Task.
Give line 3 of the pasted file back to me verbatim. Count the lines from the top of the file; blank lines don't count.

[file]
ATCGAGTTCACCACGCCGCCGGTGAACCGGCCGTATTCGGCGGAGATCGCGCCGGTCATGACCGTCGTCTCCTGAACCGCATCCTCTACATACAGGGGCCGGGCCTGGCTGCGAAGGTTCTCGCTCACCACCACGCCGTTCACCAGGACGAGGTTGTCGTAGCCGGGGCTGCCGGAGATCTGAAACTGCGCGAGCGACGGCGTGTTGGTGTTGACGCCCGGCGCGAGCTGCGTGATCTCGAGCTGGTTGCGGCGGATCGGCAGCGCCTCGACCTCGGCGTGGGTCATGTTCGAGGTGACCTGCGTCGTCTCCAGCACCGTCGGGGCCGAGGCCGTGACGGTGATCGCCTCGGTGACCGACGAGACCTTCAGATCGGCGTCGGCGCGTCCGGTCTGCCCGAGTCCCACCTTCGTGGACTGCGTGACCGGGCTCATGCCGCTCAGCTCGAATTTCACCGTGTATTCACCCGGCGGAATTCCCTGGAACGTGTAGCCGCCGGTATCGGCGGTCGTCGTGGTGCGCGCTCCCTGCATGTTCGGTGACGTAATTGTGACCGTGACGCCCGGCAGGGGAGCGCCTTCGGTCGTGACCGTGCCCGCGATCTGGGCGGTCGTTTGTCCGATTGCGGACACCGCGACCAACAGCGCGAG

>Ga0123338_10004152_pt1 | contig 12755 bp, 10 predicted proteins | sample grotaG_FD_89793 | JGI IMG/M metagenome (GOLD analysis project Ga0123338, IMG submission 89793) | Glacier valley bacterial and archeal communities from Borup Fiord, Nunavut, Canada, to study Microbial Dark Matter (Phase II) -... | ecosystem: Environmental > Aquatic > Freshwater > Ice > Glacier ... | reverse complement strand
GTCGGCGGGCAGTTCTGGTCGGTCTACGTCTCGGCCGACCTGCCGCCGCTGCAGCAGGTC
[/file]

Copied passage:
GTCGGCGGGCAGTTCTGGTCGGTCTACGTCTCGGCCGACCTGCCGCCGCTGCAGCAGGTC